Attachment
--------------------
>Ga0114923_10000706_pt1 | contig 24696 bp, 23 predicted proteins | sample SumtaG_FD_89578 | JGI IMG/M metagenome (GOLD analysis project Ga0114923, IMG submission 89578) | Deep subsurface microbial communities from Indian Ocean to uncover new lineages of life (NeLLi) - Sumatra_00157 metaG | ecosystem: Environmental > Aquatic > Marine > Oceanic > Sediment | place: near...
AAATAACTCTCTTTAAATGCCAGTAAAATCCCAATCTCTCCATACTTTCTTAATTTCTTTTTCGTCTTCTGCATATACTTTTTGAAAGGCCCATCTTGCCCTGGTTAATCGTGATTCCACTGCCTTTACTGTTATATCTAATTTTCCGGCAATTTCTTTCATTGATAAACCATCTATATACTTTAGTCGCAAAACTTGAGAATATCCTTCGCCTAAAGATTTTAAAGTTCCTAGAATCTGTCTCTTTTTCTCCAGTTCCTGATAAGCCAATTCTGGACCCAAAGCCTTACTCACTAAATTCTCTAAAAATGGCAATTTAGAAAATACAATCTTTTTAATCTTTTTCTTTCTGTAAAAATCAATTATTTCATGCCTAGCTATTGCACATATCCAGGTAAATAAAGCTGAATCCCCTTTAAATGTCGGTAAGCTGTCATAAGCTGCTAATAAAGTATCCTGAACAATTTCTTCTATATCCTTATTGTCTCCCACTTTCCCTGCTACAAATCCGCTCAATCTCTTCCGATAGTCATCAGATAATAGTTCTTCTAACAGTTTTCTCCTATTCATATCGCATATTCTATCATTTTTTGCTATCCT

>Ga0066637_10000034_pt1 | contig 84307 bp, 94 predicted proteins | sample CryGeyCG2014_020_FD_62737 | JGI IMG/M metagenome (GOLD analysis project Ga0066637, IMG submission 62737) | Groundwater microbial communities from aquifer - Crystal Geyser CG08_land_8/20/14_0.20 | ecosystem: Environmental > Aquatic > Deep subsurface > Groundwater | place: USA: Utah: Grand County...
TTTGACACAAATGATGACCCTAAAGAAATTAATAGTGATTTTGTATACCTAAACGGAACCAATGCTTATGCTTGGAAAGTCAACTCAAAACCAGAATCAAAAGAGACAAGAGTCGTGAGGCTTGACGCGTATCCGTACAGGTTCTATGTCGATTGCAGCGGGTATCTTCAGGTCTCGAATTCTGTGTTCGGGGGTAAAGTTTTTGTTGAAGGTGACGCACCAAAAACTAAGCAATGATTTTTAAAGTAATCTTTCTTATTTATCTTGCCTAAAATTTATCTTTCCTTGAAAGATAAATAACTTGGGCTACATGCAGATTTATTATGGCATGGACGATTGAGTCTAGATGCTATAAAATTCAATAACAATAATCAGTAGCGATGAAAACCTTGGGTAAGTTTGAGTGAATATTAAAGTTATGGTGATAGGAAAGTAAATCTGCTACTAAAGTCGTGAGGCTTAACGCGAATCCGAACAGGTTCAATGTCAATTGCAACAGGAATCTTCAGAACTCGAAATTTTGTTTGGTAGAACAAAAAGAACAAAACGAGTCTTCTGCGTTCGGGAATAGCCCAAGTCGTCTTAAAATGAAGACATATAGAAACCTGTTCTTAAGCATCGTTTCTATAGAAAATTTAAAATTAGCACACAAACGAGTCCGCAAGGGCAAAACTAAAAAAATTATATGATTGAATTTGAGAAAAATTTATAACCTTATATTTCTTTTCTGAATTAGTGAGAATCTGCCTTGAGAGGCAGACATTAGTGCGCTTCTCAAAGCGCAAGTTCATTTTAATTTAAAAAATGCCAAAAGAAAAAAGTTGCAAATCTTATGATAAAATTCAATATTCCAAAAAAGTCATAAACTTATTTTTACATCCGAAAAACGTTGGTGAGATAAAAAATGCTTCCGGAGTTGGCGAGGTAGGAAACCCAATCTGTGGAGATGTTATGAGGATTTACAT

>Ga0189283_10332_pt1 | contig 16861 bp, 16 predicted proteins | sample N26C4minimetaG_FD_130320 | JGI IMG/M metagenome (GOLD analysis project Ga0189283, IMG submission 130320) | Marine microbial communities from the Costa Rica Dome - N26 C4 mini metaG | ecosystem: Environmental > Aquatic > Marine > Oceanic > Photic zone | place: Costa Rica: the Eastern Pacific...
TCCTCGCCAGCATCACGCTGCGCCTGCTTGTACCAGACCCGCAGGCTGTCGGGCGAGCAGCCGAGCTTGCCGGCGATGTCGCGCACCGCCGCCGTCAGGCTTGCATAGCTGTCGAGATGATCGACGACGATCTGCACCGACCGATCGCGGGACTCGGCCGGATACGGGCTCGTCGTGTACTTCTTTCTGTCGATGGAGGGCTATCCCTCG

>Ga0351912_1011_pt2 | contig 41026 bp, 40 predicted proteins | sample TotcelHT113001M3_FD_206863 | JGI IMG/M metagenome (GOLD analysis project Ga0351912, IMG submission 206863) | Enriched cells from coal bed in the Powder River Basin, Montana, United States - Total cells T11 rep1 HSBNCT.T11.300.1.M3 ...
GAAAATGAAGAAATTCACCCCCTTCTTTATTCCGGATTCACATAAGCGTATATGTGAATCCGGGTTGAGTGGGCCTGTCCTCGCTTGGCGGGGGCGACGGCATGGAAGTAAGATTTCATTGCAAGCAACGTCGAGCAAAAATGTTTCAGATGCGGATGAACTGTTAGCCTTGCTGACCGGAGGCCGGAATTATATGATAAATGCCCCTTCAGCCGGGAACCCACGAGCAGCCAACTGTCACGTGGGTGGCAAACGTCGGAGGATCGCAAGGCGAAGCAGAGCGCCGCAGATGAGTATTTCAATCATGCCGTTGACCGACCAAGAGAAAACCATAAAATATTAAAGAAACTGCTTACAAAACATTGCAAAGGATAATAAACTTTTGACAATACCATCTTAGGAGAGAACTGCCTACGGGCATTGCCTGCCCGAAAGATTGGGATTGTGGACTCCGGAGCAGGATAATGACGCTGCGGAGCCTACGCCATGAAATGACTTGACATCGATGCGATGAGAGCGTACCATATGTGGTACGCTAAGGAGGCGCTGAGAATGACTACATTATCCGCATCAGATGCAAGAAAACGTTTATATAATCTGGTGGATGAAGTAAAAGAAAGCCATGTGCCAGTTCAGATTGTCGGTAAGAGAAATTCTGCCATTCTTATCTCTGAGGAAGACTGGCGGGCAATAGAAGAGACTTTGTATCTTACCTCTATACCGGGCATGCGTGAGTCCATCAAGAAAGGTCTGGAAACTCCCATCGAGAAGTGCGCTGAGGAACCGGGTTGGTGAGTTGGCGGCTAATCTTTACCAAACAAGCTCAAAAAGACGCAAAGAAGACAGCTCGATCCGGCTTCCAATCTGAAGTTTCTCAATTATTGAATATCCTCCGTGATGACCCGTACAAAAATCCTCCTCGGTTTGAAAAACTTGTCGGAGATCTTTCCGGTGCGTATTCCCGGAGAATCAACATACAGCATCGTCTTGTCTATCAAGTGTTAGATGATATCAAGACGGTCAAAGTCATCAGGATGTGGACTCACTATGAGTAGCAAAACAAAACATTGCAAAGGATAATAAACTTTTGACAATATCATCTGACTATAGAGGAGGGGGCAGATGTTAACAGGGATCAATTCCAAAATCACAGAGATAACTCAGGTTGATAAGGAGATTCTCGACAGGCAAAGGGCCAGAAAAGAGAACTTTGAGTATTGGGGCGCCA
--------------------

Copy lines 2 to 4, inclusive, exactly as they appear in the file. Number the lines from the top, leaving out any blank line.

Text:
AAATAACTCTCTTTAAATGCCAGTAAAATCCCAATCTCTCCATACTTTCTTAATTTCTTTTTCGTCTTCTGCATATACTTTTTGAAAGGCCCATCTTGCCCTGGTTAATCGTGATTCCACTGCCTTTACTGTTATATCTAATTTTCCGGCAATTTCTTTCATTGATAAACCATCTATATACTTTAGTCGCAAAACTTGAGAATATCCTTCGCCTAAAGATTTTAAAGTTCCTAGAATCTGTCTCTTTTTCTCCAGTTCCTGATAAGCCAATTCTGGACCCAAAGCCTTACTCACTAAATTCTCTAAAAATGGCAATTTAGAAAATACAATCTTTTTAATCTTTTTCTTTCTGTAAAAATCAATTATTTCATGCCTAGCTATTGCACATATCCAGGTAAATAAAGCTGAATCCCCTTTAAATGTCGGTAAGCTGTCATAAGCTGCTAATAAAGTATCCTGAACAATTTCTTCTATATCCTTATTGTCTCCCACTTTCCCTGCTACAAATCCGCTCAATCTCTTCCGATAGTCATCAGATAATAGTTCTTCTAACAGTTTTCTCCTATTCATATCGCATATTCTATCATTTTTTGCTATCCT

>Ga0066637_10000034_pt1 | contig 84307 bp, 94 predicted proteins | sample CryGeyCG2014_020_FD_62737 | JGI IMG/M metagenome (GOLD analysis project Ga0066637, IMG submission 62737) | Groundwater microbial communities from aquifer - Crystal Geyser CG08_land_8/20/14_0.20 | ecosystem: Environmental > Aquatic > Deep subsurface > Groundwater | place: USA: Utah: Grand County...
TTTGACACAAATGATGACCCTAAAGAAATTAATAGTGATTTTGTATACCTAAACGGAACCAATGCTTATGCTTGGAAAGTCAACTCAAAACCAGAATCAAAAGAGACAAGAGTCGTGAGGCTTGACGCGTATCCGTACAGGTTCTATGTCGATTGCAGCGGGTATCTTCAGGTCTCGAATTCTGTGTTCGGGGGTAAAGTTTTTGTTGAAGGTGACGCACCAAAAACTAAGCAATGATTTTTAAAGTAATCTTTCTTATTTATCTTGCCTAAAATTTATCTTTCCTTGAAAGATAAATAACTTGGGCTACATGCAGATTTATTATGGCATGGACGATTGAGTCTAGATGCTATAAAATTCAATAACAATAATCAGTAGCGATGAAAACCTTGGGTAAGTTTGAGTGAATATTAAAGTTATGGTGATAGGAAAGTAAATCTGCTACTAAAGTCGTGAGGCTTAACGCGAATCCGAACAGGTTCAATGTCAATTGCAACAGGAATCTTCAGAACTCGAAATTTTGTTTGGTAGAACAAAAAGAACAAAACGAGTCTTCTGCGTTCGGGAATAGCCCAAGTCGTCTTAAAATGAAGACATATAGAAACCTGTTCTTAAGCATCGTTTCTATAGAAAATTTAAAATTAGCACACAAACGAGTCCGCAAGGGCAAAACTAAAAAAATTATATGATTGAATTTGAGAAAAATTTATAACCTTATATTTCTTTTCTGAATTAGTGAGAATCTGCCTTGAGAGGCAGACATTAGTGCGCTTCTCAAAGCGCAAGTTCATTTTAATTTAAAAAATGCCAAAAGAAAAAAGTTGCAAATCTTATGATAAAATTCAATATTCCAAAAAAGTCATAAACTTATTTTTACATCCGAAAAACGTTGGTGAGATAAAAAATGCTTCCGGAGTTGGCGAGGTAGGAAACCCAATCTGTGGAGATGTTATGAGGATTTACAT